“What the show does instead is to tease out the delicate nuances of each character and the generous humanity of the writing”
Directed by Femi Elufowoju Jr, this adaptation of Tennessee Williams’ 1944 play comes with the baggage of taking on an all-time classic, but it does so with empathy and style.
Tom Wingfield (Michael Abubakar) is ‘starting to boil inside’. He feels stifled living in a small St. Louis apartment with his loving but controlling mother Amanda (Lesley Ewen) and his sister Laura (Naima Swaleh), who suffers from both crippling shyness and the after-effects of childhood illness. Tom works joylessly in a shoe warehouse to support the three of them while dreaming of adventure and travelling further afield – like his father, who abandoned the family 15 years previously. Amanda persuades Tom to invite a friend to dinner in the hope that this ‘gentleman caller’ will fall in love with her fragile daughter and save her from poverty, solitude and her dreamy remoteness.
The first half unfolds slowly, allowing plenty of time to fill in the characters of the three family members. There are flashes of humour amid an overwhelming sense of sadness and frustration. The second half introduces Jim O’Connor (Charlie Maher), the gentleman caller upon whom so much expectation rests, and the intensity goes up several gears. As the plot develops, so too do the performances. Subtle – and less subtle – transformations ensue.
The moments in which Jim and Laura begin to reveal their true selves are utterly heartrending and exquisitely judged. My only criticism is that part of this key scene, with the pair sat on the floor, was difficult to see from the section of the theatre in which I was sitting. That said, it would be impossible to make such an intimate exchange equally visible from every angle. And anyway, the acting was so assured that their conversation was compelling even when I couldn’t see their faces. The devastating vulnerability on display takes you aback.
The set – often dim and shadowy, in keeping with the memories of the narrator – brilliantly frames the action. Beyond the claustrophobic interior of the apartment, there’s the moonlit fire escape with views of the dancehall along the street and the promise of greater freedoms beyond. With these simple elements a whole world is evoked.
Wisely, this production doesn’t attempt to reinvent Williams’ work. With the sparkling dialogue and perfect pacing of the source material, it could hardly be improved upon. What the show does instead is to tease out the delicate nuances of each character and the generous humanity of the writing, exploring the various shades of the emotional truths implicit in every line. The result is deeply affecting.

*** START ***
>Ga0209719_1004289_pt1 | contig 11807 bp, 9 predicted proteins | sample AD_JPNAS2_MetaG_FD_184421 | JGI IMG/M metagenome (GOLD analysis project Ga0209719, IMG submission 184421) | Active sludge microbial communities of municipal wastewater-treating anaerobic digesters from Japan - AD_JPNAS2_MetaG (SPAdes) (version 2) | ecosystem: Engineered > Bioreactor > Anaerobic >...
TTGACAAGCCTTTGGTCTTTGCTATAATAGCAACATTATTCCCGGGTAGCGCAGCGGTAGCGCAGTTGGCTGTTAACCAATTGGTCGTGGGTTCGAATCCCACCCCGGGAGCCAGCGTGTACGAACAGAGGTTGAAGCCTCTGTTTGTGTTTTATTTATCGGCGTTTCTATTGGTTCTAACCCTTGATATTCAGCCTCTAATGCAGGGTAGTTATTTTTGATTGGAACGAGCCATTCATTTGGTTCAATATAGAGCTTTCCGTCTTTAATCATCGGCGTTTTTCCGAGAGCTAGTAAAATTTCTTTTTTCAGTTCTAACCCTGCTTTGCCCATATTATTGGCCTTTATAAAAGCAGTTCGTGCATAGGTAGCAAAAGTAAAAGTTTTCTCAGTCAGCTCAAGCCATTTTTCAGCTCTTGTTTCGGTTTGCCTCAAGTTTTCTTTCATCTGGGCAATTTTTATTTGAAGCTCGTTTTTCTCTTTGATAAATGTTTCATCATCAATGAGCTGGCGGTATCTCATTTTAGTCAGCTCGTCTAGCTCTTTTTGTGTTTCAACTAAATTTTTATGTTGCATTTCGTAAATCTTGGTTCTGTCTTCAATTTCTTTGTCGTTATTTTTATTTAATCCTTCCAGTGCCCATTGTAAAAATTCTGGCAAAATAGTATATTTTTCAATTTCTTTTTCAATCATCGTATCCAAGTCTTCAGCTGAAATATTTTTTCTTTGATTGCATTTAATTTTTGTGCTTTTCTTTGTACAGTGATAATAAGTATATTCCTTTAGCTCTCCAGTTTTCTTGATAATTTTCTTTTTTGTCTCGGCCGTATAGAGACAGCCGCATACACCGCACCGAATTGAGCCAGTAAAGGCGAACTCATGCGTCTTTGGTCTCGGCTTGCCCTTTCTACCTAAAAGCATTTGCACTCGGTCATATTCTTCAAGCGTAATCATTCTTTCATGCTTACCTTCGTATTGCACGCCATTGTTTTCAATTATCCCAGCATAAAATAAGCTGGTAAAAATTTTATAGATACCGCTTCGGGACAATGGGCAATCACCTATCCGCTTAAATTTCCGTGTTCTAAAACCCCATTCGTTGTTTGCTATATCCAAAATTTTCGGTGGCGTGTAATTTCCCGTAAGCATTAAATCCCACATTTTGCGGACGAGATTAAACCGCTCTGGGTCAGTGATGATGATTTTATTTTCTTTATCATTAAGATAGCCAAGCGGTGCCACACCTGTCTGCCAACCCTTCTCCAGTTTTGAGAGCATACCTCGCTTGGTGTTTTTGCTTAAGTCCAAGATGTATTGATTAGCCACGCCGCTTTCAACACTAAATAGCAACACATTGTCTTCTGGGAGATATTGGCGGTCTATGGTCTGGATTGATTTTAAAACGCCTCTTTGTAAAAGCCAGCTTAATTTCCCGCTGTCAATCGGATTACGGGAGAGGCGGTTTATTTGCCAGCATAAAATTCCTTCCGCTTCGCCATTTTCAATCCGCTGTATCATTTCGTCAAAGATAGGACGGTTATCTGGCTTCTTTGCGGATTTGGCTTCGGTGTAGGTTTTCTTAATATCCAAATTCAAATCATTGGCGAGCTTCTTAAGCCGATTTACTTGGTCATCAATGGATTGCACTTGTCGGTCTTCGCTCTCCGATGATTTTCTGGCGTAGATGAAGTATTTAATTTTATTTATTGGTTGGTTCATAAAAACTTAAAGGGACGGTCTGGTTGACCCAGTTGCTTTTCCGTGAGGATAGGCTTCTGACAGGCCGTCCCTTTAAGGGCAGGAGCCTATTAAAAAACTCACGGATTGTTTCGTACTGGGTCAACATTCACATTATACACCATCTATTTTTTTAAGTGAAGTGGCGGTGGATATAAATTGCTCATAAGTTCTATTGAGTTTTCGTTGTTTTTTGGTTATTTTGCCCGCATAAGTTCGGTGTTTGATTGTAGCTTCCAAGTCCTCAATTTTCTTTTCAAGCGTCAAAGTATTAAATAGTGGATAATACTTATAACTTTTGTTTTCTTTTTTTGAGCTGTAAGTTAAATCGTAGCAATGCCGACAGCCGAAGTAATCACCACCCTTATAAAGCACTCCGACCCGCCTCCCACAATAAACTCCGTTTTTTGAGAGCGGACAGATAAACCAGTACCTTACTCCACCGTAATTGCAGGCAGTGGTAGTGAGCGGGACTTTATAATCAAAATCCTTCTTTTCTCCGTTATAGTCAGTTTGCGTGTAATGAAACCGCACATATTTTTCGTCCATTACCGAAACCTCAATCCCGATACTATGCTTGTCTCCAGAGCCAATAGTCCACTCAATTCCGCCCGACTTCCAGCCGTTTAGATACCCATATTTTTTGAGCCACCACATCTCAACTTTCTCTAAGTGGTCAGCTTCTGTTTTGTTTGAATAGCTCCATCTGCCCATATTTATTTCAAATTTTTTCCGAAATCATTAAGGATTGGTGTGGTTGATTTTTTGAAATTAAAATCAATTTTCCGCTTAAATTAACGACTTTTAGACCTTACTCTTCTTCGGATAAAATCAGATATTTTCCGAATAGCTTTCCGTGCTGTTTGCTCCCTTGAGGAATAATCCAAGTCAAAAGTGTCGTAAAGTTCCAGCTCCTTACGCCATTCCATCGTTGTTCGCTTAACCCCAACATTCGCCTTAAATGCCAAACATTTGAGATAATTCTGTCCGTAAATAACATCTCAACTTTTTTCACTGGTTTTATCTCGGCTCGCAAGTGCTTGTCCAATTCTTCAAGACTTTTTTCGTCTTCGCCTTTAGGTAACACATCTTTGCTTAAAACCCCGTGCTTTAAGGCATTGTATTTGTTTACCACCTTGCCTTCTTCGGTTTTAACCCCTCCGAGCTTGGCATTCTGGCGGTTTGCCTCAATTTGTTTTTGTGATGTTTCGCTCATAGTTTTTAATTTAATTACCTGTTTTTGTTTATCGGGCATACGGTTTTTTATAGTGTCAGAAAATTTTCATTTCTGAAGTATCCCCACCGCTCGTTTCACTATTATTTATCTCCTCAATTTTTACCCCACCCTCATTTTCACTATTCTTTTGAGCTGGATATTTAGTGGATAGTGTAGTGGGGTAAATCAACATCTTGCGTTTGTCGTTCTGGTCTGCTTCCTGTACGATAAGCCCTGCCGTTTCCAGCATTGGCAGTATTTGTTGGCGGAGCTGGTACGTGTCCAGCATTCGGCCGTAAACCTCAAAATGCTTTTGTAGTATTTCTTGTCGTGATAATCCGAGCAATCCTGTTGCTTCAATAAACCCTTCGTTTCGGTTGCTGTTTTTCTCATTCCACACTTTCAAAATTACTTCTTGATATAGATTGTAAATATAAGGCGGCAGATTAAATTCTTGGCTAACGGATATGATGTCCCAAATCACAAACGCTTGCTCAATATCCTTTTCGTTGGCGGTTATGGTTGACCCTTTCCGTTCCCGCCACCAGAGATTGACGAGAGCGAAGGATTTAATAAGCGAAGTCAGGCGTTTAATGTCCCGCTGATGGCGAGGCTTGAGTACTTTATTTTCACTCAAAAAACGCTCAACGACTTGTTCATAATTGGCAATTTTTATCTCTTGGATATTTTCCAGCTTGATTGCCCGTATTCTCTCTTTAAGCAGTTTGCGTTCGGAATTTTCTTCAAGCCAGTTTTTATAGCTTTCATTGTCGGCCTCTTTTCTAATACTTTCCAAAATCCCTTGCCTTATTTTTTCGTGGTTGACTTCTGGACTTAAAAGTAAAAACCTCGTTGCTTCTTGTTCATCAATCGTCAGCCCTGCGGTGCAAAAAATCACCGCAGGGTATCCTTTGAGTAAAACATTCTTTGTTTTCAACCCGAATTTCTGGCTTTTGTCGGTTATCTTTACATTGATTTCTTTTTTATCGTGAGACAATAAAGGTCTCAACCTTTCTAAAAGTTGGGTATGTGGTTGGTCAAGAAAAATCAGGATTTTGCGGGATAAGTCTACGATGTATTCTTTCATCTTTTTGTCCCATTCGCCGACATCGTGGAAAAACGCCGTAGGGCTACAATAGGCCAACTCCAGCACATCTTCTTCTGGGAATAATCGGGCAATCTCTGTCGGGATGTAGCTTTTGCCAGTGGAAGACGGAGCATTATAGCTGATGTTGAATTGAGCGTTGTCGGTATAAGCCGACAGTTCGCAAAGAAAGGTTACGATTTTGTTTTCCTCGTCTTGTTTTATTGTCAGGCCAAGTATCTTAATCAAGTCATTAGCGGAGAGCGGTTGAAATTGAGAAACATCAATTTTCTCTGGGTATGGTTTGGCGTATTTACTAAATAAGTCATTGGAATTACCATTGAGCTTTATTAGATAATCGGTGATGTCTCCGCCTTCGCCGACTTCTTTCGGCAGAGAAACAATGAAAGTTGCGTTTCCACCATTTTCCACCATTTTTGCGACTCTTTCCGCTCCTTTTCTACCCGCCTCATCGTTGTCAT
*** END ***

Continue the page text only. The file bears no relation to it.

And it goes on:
“Every moment between them is overflowing with nuance and tension, with a beautiful unpredictability as to how their relationship will develop”
The stage directions in the plays of the likes of Tennessee Williams and Arthur Miller are notorious for their length and level of detail – to actors, directors, and designers they can often feel like micromanagement of every aspect from the writer. Tamara Harvey’s production of Orpheus Descending defies the demands of the stage directions by instead having Valentine Hanson’s Uncle Pleasant speak some of them aloud. Amongst an unfocused opening, this comes off as a somewhat baffling choice, but key moments transfigure the function of the directions by weaponising them to make a stern point about the cyclical nature of hatred and fear within small-town communities, creating a rich and layered tapestry that delves directly into the human heart.
The titular Orpheus of Orpheus Descending is Valentine Xavier (Seth Numrich), a guitar-wielding, snakeskin-wearing drifter who has ended up in a small Southern town and is looking for work. Conveniently, Lady Torrance (Hattie Morahan) needs an extra hand at her general store since her husband Jabe (Mark Meadows) has fallen ill and although she’s reticent to employ an outsider, her decision to do so takes both her and Valentine on a passionate and ideological odyssey – albeit one threatened by the animosity from the rest of the town towards Valentine. The play grapples with a lot of hefty themes and ideas, chief among which seemed to be an exploration of outcasts and belonging – the clash of the townspeople who immediately dislike any intrusion into their tight-knit community with the free-spirited and open-minded nature of Valentine exposes the prejudices embedded into society and how can they affect even those who thought they were safe. In many ways, it operates as a microcosm for wider society and – sadly – still bears a lot of relevance today.
There are universally excellent performances on display here – even minor roles like Ian Porter’s Sheriff Talbott and Carrie Quinlan’s Nurse Porter carry a depth and gravitas that enrich the texture of their actions and dialogue. Jemima Rooper also does an incredible job as Carol Cutrere, another outcast whose circumstance and attitude serves as a smart counterpoint to Valentine. However, the abundance of praise must go to Numrich and Morahan as the central pair – the dynamic between the two is like a injection of rocket fuel directly into the bloodstream. Every moment between them is overflowing with nuance and tension, with a beautiful unpredictability as to how their relationship will develop; it’s never anything less than a total joy to watch the two interact.
Harvey’s direction and Jonathan Fensom’s minimalist design keeps the focus firmly on the performances, which is probably for the best given that there are so many – there are thirteen actors in the play, which results in an opening that’s quite chaotic and messy. It makes you wish the creative team had been as bold with presenting the most focused version of the play as they had with the stage directions, because once it does hone in on Valentine and Lady, Orpheus Descending is hauntingly seismic.